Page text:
After the Department of Justice subpoenaed search engine records last year and AOL posted search histories just this summer, New York University Assistant Professor and privacy expert Helen Nissenbaum and her colleague Daniel Howe constructed an antidote to search tracking. Their TrackMeNot plug-in for the Firefox browser thwarts reliable search history tracking by masking your real search history with a torrent of random and nonsensical queries. Nissenbaum is also working on a book about privacy, so we asked her to explore why search behaviors represent a special case when it comes to online tracking.
Behavioral Insider: What sort of consumer controls should there be on what search engines keep?
Nissenbaum: As users, we all need to figure out what policies to set for the proper use of this information--[ones] in the interests of people situated in many different positions in the chains, and also consistent with the values to which society subscribes. That's why I think that, particularly in the case of Web searches, this is information which should be protected. It shouldn't be open to just anybody who wants to see what your or my searches were.
BI: How is search history different from credit cards and phones that leave trails? Is there something particular about the search query that changes the game?
Nissenbaum: I think that credit card records are also sensitive. This is my whole philosophy of privacy; there is no information to which norms don't apply. There is no information where I can say anything goes. But there are certain types of information that touch on certain issues and should be controlled to a greater extent. I do think search histories are in that category because I think about searches the way I think about lifestyle choices.
These are the kind of activities that a liberal society believes should be under the control of the individual unless we have concrete evidence that what the person is doing may be harmful to others.... I think we think there are areas of life [where we should] indulge in free inquiry.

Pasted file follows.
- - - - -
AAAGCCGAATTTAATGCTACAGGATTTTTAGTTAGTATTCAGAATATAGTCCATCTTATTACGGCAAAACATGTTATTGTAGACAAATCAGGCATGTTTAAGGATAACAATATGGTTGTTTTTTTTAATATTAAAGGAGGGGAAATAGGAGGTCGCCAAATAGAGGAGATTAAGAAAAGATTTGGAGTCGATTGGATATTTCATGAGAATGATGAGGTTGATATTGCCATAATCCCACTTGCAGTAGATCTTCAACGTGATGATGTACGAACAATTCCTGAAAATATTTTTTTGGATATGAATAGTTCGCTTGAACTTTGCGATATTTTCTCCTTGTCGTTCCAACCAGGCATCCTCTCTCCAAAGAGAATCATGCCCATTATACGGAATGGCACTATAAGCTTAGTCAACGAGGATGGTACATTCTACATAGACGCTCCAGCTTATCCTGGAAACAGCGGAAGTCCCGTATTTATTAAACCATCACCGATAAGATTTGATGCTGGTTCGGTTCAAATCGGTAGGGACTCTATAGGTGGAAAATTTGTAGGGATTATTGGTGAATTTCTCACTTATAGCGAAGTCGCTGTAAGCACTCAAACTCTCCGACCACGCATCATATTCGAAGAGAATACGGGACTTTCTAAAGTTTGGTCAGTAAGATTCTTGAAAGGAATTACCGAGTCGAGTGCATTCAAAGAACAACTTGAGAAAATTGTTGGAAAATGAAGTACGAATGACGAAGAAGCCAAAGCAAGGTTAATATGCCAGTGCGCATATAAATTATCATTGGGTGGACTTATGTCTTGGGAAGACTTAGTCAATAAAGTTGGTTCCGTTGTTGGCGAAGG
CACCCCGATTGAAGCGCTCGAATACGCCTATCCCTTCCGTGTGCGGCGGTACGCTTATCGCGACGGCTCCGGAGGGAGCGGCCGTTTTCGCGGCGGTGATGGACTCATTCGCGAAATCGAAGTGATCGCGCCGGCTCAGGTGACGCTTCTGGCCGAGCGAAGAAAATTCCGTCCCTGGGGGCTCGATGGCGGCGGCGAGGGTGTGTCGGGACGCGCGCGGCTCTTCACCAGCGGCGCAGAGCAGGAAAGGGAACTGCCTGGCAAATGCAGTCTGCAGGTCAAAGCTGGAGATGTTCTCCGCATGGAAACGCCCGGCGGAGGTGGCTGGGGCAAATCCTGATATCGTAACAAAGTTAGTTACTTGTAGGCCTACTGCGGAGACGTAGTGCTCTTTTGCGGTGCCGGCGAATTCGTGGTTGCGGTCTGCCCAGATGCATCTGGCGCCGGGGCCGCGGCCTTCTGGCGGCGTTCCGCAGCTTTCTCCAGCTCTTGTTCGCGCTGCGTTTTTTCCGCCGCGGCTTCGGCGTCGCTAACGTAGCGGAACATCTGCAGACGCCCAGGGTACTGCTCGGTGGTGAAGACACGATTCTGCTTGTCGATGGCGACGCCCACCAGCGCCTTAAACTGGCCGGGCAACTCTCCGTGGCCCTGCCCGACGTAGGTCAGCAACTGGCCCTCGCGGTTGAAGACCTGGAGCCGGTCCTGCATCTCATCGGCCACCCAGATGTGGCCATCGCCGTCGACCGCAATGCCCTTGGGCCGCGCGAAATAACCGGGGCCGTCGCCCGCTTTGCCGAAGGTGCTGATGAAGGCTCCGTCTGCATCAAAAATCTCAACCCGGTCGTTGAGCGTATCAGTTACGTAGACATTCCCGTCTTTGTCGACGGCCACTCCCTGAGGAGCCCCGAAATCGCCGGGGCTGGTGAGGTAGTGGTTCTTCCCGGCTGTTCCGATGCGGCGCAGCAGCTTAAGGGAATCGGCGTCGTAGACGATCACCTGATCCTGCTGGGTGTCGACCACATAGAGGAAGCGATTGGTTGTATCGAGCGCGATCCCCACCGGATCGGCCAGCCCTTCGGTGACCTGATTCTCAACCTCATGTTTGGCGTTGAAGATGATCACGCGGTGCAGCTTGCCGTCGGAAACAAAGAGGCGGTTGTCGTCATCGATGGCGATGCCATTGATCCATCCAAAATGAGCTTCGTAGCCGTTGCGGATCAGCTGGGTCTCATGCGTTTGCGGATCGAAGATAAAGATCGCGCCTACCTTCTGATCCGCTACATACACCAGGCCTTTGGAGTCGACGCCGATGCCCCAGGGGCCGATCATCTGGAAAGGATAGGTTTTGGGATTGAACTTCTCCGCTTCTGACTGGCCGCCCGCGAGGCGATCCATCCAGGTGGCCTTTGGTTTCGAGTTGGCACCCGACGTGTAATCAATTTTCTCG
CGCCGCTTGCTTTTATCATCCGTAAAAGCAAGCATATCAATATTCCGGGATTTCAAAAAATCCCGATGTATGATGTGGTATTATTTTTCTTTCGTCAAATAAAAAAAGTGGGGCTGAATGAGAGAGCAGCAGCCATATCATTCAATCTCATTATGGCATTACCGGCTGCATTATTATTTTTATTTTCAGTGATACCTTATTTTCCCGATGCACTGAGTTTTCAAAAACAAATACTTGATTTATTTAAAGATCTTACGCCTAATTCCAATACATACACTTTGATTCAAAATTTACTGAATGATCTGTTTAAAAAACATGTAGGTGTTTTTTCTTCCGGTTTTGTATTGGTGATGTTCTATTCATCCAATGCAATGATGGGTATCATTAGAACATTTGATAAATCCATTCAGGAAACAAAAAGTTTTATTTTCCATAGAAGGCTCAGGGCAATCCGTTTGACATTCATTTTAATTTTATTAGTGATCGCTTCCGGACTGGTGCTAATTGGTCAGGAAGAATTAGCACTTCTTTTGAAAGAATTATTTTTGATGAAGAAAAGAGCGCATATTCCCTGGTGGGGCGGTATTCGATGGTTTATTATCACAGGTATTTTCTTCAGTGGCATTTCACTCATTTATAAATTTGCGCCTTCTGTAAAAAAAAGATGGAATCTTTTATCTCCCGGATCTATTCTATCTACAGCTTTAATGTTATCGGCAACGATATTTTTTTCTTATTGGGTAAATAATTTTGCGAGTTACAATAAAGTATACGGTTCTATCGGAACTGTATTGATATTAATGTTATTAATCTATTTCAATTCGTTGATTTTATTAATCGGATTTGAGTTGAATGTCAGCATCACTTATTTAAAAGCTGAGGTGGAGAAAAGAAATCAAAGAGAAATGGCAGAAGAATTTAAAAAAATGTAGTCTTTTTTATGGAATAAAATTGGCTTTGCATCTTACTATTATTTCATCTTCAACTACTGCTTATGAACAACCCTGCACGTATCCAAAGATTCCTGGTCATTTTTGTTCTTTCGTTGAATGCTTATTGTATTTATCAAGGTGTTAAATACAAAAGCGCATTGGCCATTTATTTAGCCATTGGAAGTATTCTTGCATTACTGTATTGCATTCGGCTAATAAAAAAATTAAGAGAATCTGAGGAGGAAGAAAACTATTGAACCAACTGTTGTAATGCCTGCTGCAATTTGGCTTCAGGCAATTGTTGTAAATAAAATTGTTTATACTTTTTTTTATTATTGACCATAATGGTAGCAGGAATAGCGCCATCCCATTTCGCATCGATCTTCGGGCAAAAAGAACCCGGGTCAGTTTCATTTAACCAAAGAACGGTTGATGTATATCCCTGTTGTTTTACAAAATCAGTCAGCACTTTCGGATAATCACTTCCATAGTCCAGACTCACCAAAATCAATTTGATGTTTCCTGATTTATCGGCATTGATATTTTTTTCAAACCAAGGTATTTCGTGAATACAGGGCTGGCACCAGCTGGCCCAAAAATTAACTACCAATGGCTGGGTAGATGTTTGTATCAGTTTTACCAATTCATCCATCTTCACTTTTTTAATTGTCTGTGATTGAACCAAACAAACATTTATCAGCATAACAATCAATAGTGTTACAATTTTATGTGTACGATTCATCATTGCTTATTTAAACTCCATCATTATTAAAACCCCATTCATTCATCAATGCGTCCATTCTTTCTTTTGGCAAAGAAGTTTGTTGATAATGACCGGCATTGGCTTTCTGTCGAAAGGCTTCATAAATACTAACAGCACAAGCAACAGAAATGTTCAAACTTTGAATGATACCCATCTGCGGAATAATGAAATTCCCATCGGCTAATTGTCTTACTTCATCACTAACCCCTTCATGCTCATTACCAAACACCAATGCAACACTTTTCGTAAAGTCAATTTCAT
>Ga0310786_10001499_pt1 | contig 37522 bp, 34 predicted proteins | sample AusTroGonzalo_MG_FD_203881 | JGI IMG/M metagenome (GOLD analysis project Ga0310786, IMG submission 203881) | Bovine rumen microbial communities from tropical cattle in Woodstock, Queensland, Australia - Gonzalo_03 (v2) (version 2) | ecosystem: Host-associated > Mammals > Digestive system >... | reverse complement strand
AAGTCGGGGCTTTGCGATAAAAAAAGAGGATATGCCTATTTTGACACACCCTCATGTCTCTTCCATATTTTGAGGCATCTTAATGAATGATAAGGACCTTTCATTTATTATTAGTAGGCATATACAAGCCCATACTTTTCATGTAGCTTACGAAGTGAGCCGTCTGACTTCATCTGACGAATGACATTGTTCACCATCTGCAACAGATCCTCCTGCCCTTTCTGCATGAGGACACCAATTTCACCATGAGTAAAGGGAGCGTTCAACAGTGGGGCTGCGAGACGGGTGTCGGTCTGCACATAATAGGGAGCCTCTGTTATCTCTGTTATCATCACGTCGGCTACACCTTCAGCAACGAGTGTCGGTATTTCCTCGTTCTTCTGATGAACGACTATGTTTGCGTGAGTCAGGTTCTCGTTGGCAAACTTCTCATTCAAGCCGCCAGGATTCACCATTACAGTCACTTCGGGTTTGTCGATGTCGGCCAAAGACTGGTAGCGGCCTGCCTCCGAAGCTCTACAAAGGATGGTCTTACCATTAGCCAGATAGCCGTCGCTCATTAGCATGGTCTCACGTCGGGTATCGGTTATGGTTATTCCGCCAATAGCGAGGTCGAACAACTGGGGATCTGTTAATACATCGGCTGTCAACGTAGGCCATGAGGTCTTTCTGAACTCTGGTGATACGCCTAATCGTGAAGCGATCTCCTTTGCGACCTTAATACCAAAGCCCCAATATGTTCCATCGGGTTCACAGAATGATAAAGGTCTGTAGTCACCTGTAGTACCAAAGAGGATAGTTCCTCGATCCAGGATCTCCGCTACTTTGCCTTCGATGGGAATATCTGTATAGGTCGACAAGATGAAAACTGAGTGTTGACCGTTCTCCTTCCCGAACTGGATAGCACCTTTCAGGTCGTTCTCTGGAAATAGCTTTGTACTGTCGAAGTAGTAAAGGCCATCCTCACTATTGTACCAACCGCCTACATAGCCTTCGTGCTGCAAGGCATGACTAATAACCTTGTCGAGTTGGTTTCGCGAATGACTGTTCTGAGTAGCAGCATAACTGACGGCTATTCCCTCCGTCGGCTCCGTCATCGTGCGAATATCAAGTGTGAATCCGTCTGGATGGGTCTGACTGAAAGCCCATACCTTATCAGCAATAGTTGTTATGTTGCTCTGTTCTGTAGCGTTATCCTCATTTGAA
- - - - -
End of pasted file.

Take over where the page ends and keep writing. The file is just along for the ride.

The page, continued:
BI: Do you think that search is a technology that crept up on us and involves a privacy we didn't realize we hold dear?
Nissenbaum: I think that a lot of it is going to depend on how you think about the activity of Web search. It wasn't until relatively recently that search became such an important method for inquiring and doing research or finding critical information that could be really important to our lives and health and relationships...There might have been an implication in what you said that therefore we have to give up our privacy. But I don't think that that follows. I think we as a society should think about what sort of policies are the best to govern what search companies or anybody could be doing with this information.
I don't have any direct contact with search companies. I only go by the statements they make with the popular media. When Google was asked whether it would re-assess its policies in response to this embarrassing episode with AOL, they just answered 'no.' Not even 'maybe.' There is something important there, and we do need to rethink our response.
BI: Do we know how much data Google and Yahoo actually retain, and for how long?